All Barter Deposits Are Not Taxable Income
Every January, as required by law under TEFRA, all of the approximately 500 organized trade exchanges in the U.S. provide the IRS with statements showing the total amount of barter credits deposited into each and every member's account during the previous calendar year.
(Your trade exchange also provides this information to you in the form of 1099Bs, "Proceeds from Broker and Barter Transactions.")
However, some of these barter deposits may not be taxable income. Here is a look at five kinds of barter transactions which are sometimes improperly taxed.
A taxpayer is permitted under the law to give any other taxpayer up to $10,000 during a tax year, with no tax consequences of any kind to the donor or to the recipient.
But if a trade exchange member gives barter credits to another member (as a gift), the amount of the donation is posted in the account of the recipient. And there is no way for the barter company to recognize the tax nature of the deposited funds, any more than your bank can identify which of your cash deposits are taxable.
Trade Dollars Received As Loan Repayments
As a member of a trade exchange, you may lend some trade dollars to another member. Later, when you are repaid with trade dollars deposited into your account, they appear as credits.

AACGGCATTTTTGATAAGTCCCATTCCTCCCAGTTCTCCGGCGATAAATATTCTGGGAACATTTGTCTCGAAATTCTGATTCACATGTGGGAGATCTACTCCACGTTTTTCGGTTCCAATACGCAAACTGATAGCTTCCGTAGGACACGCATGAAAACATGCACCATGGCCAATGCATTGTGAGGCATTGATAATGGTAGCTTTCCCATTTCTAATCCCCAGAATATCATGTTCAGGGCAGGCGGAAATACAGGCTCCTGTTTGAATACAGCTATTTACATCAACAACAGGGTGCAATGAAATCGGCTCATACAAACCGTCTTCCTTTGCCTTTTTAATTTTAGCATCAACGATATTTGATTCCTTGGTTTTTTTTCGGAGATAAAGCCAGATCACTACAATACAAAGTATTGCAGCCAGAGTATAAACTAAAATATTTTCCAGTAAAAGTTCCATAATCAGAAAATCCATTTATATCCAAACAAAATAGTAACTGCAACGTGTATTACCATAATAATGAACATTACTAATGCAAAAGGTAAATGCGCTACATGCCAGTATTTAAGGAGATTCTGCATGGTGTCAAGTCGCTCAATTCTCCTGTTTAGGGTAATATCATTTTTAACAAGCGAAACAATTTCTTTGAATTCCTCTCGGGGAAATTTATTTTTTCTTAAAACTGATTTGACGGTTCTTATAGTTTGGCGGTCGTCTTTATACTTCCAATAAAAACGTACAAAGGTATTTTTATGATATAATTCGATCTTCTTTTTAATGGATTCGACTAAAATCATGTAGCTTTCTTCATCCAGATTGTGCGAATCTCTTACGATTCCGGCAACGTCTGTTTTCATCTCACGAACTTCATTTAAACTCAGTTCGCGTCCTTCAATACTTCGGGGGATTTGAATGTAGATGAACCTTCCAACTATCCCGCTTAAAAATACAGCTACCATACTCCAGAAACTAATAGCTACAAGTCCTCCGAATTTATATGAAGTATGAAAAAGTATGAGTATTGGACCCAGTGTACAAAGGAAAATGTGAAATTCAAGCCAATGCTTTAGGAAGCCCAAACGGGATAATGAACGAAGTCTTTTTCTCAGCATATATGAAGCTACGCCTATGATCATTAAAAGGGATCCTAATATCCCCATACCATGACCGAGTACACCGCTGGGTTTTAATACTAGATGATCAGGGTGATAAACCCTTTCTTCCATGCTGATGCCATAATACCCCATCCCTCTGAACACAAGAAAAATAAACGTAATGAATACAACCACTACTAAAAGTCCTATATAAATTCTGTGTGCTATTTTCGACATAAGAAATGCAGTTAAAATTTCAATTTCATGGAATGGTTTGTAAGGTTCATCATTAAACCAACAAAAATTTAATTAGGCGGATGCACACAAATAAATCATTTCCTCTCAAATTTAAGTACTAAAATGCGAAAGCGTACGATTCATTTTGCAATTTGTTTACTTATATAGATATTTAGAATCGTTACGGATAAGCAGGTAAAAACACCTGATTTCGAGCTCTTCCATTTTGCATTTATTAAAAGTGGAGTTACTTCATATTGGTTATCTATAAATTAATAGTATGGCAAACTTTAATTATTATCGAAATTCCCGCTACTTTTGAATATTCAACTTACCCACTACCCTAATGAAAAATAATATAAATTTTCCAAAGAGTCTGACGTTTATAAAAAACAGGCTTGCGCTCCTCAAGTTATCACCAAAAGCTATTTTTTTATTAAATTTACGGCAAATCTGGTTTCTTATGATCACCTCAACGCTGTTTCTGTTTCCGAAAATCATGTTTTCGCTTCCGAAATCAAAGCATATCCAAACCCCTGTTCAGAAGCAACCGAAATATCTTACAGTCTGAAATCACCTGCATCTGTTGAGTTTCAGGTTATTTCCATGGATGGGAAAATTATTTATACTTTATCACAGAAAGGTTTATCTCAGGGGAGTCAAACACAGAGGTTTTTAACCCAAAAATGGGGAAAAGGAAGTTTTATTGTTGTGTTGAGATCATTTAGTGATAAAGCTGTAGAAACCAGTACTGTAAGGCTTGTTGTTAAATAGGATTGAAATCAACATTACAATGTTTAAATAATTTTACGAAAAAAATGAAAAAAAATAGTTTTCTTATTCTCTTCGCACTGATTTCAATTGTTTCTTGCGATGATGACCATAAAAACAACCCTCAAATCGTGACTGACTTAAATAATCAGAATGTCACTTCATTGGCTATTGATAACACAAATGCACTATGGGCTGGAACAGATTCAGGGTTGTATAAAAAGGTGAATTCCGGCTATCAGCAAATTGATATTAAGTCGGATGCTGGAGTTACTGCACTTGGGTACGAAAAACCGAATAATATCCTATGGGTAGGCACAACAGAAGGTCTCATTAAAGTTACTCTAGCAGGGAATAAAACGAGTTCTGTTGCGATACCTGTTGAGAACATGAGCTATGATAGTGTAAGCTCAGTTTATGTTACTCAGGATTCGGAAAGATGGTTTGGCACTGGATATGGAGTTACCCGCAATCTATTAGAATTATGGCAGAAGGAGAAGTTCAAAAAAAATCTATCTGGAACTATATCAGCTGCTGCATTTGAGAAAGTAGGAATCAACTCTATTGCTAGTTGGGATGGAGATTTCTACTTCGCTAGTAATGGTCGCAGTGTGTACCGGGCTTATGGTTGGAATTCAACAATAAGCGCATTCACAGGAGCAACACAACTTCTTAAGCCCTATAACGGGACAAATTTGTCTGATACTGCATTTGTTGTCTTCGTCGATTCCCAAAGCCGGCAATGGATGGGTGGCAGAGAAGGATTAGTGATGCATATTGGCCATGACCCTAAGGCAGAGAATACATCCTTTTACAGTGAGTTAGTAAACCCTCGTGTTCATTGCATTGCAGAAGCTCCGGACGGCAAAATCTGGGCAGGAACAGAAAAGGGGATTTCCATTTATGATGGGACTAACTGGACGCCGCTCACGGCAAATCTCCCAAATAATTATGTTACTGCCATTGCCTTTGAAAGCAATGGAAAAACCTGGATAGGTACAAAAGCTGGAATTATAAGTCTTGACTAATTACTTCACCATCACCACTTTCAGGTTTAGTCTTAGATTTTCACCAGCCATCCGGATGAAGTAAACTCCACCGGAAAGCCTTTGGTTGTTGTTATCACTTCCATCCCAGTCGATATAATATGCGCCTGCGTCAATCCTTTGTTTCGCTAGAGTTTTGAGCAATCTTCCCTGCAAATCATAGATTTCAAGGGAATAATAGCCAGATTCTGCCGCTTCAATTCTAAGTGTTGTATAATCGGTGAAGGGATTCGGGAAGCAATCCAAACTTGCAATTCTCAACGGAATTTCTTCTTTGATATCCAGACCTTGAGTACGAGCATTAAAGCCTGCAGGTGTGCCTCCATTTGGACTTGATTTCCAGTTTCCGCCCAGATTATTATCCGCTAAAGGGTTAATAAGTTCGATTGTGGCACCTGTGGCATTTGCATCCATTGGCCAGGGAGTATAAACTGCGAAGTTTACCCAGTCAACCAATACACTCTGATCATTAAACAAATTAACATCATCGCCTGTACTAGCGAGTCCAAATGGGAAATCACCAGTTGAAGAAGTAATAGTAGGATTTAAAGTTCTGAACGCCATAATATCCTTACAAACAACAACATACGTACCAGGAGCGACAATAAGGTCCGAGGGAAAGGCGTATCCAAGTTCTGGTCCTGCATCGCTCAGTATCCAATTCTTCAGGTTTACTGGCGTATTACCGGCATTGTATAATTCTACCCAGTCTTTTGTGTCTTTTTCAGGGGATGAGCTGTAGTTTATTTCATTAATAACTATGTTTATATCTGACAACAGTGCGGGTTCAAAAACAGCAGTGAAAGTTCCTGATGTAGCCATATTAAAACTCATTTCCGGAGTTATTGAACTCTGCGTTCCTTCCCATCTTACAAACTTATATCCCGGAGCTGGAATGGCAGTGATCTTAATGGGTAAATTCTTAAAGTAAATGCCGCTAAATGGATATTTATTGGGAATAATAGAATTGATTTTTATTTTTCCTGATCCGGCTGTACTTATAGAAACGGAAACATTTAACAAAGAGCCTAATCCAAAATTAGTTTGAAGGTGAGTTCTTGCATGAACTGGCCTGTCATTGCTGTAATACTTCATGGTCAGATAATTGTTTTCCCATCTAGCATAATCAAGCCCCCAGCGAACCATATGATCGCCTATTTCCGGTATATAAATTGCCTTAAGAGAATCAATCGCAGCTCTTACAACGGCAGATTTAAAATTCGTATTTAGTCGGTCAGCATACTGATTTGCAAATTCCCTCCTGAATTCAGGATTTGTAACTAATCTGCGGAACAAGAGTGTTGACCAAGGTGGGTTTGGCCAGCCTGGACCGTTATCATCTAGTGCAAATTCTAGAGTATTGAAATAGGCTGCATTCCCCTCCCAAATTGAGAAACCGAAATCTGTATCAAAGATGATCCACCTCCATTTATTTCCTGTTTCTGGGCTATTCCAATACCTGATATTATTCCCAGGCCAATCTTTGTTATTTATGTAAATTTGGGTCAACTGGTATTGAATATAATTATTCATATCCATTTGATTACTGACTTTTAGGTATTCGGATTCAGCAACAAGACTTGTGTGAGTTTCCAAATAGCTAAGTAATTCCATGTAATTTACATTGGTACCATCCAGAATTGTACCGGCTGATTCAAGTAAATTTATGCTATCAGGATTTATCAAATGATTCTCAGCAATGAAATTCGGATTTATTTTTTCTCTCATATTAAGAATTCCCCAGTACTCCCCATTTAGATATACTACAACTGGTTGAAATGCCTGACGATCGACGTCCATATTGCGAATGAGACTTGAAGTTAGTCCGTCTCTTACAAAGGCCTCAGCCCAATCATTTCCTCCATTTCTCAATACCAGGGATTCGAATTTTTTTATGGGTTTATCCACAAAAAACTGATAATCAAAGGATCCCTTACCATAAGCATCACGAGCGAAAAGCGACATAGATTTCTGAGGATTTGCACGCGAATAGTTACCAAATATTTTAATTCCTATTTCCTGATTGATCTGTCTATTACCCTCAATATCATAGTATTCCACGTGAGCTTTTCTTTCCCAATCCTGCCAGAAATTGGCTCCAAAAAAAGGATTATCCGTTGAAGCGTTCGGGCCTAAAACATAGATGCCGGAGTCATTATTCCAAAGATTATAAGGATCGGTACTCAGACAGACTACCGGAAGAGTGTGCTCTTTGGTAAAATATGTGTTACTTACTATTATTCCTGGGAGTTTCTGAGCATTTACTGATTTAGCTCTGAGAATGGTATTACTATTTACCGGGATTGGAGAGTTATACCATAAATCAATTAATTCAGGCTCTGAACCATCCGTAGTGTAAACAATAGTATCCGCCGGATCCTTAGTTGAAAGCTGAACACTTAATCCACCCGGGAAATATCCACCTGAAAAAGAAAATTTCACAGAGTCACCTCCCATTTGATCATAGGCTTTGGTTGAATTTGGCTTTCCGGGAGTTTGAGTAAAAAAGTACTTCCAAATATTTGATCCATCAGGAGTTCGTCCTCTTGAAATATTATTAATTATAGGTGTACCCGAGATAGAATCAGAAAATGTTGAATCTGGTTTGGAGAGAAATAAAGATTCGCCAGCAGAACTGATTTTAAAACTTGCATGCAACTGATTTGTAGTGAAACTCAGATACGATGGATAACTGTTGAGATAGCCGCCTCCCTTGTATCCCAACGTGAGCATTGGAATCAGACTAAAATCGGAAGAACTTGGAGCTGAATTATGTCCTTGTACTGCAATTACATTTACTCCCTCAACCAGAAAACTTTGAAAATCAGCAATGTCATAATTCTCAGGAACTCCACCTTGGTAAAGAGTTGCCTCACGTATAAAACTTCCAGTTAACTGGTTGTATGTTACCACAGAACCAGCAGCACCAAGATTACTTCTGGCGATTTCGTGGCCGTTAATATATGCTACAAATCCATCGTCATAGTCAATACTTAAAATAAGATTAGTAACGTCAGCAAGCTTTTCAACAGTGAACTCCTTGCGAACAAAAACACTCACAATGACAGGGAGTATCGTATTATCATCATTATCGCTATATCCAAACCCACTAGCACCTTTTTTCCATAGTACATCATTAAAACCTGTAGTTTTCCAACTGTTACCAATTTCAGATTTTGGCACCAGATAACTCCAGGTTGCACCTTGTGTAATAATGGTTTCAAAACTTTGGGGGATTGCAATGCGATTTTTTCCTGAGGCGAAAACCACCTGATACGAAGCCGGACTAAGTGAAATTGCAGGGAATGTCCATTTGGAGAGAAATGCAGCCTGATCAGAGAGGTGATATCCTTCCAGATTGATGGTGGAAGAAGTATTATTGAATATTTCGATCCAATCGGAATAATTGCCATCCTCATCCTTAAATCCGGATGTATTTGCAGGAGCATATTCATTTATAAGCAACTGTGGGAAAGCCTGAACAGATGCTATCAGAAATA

On your next monthly statement these trade dollars that have been repaid to you will appear as a "sale" or income transaction. And at year-end it will be reported as such on the 1099B Form.
It should be noted that if you are charging interest on the loan, either in the form of trade dollars or in cash, the interest is reportable as income in the year in which it is received.
Cash Purchased Trade Dollars
If you have a need for more barter credits, and are unable to borrow them, you can usually buy them from another trade exchange member often at a cash discount-sometimes as high as forty or fifty percent. However, these cash purchased (discount) trade dollars are not taxable.
As a trade exchange member you may have two or more accounts, or sub-accounts, and thus move credits back and forth between these accounts. In this scenario you'd be taxed twice on the same barter dollars-once when depositing them into your primary account, and again when moving them to a second account.
Although account transfers are not taxable, the IRS will expect you to pay a tax on (what appears as) all deposits...because they don't realize certain credits fall into the non-taxable category.
Borrowed Trade Credits
There may be a situation where you need to borrow trade dollars with an agreement to repay the loan, perhaps with either cash or barter credits as interest.
The borrowed credits that you deposit into your account should not be taxed, any more than cash borrowed from a bank or credit union is taxable.
The solution to avoiding taxation in the above situations on non-taxable trade dollars is to insert, and number, a table at the back of your income tax return titled, "Other Income Barter, Form 1040 Line 21."
The table should show the amount of barter credits on your 1099B, less any barter credits received as a gift, less any credits received as loan repayments, less any credits borrowed from the trade exchange or a member, less any credits purchased for cash, and less any credits transferred from one account to another.
Subtract all these minuses from the amount on the 1099B and write that number on Line 21 of Form 1040, with a note to see attached table.
(The information given here is educational, and you should consult your own tax advisor to determine how to report barter credit income.)
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